When legislators want to avoid a fight on a controversial measure, they’ll often bury it in the kind of bill where you would least expect to find it. That’s exactly what happened in the U.S. House of Representatives Wednesday. A subcommittee of the House Appropriations Committee added an anti-choice measure limiting the rights of women who live in Washington, D.C. to a general appropriations bill for Fiscal Year (FY) 2014.
The measure—a rider to the general spending bill—would prevent the District of Columbia, using its own locally collected tax revenues, from providing abortions for low-income women through Medicaid, an option that is available to any state that wishes to provide such services. But because Congress has special jurisdictional powers over D.C., it is able to force its will on District residents, despite the fact that D.C. citizens are allowed no voting representative in Congress.
“What happened to individual choices?” asked Rep. Nita Lowey (D-NY), during the meeting of the Financial Services and General Government Subcommittee. “Anti-choice Republicans continuing to wage their war on women’s health want government just small enough to fit under the bedroom door and into your private life.”
Lowey is the ranking member of the full Appropriations Committee.
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Throughout the hearing, activists tweeted pro-choice messages with the hashtags #WeAreDC and #StandWithDCWomen—a social media campaign that will continue as the bill moves to consideration for the full committee.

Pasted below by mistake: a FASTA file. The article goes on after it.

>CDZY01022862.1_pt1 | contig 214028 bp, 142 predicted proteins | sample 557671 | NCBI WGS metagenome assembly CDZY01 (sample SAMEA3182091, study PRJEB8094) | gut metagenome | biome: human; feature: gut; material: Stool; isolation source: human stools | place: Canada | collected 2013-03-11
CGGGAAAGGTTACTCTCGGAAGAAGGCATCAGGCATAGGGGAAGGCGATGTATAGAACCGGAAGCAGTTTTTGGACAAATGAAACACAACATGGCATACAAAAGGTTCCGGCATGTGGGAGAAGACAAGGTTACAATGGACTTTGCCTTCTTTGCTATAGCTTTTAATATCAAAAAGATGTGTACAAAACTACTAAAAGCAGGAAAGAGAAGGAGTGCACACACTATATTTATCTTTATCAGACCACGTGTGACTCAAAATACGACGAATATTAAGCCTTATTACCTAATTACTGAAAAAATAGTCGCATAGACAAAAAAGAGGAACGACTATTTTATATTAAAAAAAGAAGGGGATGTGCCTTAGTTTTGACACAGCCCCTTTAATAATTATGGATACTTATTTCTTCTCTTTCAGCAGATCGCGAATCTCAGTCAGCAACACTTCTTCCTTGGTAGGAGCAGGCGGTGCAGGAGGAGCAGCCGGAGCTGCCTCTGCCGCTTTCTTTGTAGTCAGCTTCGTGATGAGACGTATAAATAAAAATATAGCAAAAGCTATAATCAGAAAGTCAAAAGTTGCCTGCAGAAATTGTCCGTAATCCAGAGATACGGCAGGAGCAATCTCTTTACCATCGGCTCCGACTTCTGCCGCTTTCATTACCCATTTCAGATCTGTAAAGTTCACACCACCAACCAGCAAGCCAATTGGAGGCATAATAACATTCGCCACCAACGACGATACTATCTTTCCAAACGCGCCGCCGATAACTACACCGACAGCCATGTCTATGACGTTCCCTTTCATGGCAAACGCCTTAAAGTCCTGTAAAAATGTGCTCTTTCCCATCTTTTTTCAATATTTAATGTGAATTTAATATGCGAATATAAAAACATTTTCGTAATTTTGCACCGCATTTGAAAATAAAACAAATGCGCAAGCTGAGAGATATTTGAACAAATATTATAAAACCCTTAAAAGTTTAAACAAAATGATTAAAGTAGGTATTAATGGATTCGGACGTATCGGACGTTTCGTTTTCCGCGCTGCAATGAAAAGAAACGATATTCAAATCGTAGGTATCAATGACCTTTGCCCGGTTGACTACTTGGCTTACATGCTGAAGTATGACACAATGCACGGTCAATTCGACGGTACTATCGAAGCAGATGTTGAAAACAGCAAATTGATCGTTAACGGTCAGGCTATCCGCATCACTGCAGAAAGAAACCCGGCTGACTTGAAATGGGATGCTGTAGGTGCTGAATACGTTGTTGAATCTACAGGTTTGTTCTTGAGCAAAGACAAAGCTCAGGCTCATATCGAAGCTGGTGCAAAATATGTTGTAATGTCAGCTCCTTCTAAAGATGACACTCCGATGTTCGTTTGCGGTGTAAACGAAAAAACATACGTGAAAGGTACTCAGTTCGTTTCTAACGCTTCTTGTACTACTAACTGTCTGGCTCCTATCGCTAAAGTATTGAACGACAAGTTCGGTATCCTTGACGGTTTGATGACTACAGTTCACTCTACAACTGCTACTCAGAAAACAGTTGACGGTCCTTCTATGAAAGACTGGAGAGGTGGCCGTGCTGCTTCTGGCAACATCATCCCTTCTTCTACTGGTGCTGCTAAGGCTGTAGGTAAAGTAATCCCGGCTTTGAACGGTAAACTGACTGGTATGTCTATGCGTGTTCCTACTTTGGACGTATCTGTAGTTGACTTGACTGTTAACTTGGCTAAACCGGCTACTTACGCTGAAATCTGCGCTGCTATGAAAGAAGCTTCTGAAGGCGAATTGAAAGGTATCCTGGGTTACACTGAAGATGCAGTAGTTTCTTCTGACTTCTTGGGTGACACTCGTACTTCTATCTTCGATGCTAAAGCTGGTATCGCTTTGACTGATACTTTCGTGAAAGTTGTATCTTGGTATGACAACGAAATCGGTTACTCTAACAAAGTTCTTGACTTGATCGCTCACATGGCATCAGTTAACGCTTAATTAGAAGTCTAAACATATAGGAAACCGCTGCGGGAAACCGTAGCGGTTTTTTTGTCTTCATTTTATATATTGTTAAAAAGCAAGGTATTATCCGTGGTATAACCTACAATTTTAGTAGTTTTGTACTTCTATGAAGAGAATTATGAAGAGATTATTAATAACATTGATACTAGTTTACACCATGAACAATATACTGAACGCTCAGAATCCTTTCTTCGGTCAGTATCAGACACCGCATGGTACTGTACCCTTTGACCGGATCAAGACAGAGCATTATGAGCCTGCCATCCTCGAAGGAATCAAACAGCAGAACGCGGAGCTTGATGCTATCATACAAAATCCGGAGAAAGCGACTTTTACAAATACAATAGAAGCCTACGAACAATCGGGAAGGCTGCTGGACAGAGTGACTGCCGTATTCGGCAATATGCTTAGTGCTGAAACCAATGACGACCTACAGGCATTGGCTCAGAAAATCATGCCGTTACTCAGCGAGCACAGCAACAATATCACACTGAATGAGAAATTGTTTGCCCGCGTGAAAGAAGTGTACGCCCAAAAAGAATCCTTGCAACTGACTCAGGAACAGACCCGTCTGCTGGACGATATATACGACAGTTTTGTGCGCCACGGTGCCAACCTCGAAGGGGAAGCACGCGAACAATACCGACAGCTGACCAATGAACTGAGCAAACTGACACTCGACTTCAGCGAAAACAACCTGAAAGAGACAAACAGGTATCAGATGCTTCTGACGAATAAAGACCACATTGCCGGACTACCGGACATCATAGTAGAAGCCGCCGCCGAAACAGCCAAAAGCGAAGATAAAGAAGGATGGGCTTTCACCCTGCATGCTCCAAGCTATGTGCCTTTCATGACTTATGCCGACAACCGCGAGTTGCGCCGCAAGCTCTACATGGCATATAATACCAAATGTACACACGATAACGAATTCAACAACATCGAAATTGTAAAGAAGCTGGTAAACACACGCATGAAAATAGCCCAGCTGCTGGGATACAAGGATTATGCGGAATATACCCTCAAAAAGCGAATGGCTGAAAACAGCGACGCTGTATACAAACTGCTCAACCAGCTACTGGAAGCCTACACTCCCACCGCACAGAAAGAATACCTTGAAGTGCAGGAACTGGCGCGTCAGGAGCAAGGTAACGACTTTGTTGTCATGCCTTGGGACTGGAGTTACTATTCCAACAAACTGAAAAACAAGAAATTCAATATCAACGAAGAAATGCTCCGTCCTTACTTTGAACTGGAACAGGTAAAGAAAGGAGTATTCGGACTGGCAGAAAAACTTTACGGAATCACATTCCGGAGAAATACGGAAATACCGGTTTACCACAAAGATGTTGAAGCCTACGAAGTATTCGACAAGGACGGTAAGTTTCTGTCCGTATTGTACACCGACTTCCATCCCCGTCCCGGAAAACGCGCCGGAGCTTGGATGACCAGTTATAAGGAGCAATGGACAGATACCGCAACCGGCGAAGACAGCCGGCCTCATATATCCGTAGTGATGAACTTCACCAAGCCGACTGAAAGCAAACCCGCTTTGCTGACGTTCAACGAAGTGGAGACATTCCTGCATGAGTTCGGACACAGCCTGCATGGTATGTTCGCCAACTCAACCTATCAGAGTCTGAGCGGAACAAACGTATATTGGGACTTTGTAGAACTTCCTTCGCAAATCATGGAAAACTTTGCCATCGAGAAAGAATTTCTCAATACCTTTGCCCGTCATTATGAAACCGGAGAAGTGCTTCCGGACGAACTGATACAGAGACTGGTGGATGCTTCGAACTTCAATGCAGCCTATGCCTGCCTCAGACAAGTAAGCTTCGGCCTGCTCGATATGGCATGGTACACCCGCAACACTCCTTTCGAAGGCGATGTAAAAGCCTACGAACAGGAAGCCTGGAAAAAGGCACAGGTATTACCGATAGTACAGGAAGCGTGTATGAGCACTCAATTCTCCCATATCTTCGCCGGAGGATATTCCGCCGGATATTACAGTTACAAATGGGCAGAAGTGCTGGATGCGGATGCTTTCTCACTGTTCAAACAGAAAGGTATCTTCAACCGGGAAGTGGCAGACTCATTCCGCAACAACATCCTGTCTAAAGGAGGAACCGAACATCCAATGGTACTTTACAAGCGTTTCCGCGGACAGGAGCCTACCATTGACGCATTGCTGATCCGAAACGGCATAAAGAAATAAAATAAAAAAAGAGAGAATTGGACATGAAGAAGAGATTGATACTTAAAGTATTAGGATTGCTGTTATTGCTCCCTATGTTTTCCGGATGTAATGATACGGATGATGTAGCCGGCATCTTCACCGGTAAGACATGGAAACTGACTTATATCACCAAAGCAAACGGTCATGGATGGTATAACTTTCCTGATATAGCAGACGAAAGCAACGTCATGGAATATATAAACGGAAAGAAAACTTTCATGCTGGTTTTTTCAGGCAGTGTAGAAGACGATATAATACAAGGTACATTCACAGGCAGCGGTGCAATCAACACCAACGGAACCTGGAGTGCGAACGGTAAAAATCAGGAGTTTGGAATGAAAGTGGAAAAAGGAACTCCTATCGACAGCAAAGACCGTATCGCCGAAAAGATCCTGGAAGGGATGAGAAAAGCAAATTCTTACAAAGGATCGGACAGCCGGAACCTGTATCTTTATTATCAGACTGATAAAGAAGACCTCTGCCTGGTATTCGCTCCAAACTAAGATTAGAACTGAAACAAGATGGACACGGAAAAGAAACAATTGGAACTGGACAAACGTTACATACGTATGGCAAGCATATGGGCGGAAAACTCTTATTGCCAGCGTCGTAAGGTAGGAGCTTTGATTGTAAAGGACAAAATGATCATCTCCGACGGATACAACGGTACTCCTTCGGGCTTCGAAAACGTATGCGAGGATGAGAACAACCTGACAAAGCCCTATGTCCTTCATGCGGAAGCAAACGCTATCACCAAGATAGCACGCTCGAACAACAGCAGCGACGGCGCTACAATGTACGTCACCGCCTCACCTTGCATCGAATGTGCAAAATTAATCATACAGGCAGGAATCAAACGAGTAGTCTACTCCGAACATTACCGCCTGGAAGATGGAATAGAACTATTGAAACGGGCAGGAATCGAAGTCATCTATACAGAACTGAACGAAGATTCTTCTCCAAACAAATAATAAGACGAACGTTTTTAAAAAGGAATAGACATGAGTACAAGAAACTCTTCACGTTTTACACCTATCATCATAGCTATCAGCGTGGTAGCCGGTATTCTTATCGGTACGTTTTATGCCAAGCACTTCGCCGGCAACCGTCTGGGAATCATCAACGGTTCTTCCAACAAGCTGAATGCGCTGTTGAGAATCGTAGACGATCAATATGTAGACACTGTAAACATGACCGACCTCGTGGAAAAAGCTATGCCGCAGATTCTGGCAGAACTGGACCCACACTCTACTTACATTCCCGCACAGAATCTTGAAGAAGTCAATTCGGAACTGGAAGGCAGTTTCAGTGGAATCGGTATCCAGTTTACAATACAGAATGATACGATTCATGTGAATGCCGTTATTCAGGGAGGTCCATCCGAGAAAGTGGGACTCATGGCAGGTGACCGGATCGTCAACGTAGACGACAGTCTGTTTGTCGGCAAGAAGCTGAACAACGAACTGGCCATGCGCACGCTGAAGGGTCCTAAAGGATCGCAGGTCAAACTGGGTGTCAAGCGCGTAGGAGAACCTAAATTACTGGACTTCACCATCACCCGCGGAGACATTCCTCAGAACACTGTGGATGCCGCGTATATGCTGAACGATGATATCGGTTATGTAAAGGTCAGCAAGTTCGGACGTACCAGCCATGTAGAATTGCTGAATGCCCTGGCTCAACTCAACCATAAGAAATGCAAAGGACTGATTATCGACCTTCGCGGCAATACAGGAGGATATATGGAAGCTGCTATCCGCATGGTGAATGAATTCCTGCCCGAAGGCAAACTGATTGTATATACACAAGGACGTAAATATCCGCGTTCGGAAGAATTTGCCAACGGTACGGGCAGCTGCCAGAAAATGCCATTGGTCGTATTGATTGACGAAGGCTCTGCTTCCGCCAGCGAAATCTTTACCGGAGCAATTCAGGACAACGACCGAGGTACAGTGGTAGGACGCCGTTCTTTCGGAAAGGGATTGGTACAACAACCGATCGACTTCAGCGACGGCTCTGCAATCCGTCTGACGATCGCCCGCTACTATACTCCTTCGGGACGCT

Del. Eleanor Holmes Norton (D), who represents D.C. in Congress, issued a statement saying that she was “resolute” in trying to get the anti-choice rider removed from the final appropriations bill. Though often addressed as “Congresswoman,” Holmes Norton has no floor vote and in 2011 was stripped of her previous power to cast votes in the Committee of the Whole because the Republican leadership deemed it so. At an event last month, Holmes Norton referred to Republicans taking aim at her district as “schoolyard bullies.” (Additional measures targeting D.C. in the subcommittee’s mark-up would slash funding for the District’s HIV-prevention programs, a tuition grant program, and funding for the Sewer and Water Authority.)
Although the ban on Medicaid abortion funding is nothing new—it was first implemented in 1989—it is receiving renewed attention as Republican politicians at both the federal and state levels appear to be making anti-choice measures the centerpiece of their legislative agenda, passing a 20-week ban in the House of Representatives last month and numerous other bans and restrictions in Ohio and Wisconsin, with highly restrictive measures pending in the Texas and North Carolina legislatures.
Because of the longstanding prohibition on public funding for abortion in the District, the D.C. Abortion Fund (DCAF) exists to help poor women obtain the reproductive health care they need. “Dozens of women call us each day asking for help to pay for abortion care because Medicaid cannot pay for it,” DCAF President Val Vilott told Rewire in a written statement. “The D.C. Medicaid ban is shameful; women in the District are just as deserving of access to health care as women anywhere else in the country.”
Kimberly Inez McGuire, associate director of government relations and public affairs for the National Latina Institute for Reproductive Health, is one of the activists behind the #WeAreDC campaign. “As a Latina and a D.C. resident, I am disappointed that some members of Congress continue their efforts to deny a woman access to abortion care based simply on where she lives and how much money is in her pocket,” McGuire told Rewire. “Women of D.C. deserve better, and we’re watching today’s mark-up very closely.” (Read McGuire’s recent commentary for Rewire, “Independence Day Rings Hollow for D.C. Women,” here.)
Correction: A version of this article incorrectly stated that Del. Eleanor Holmes Norton was stripped of her ability to vote in committee in 2011. She was instead stripped of her ability to vote in the Committee of the Whole. We regret the error.
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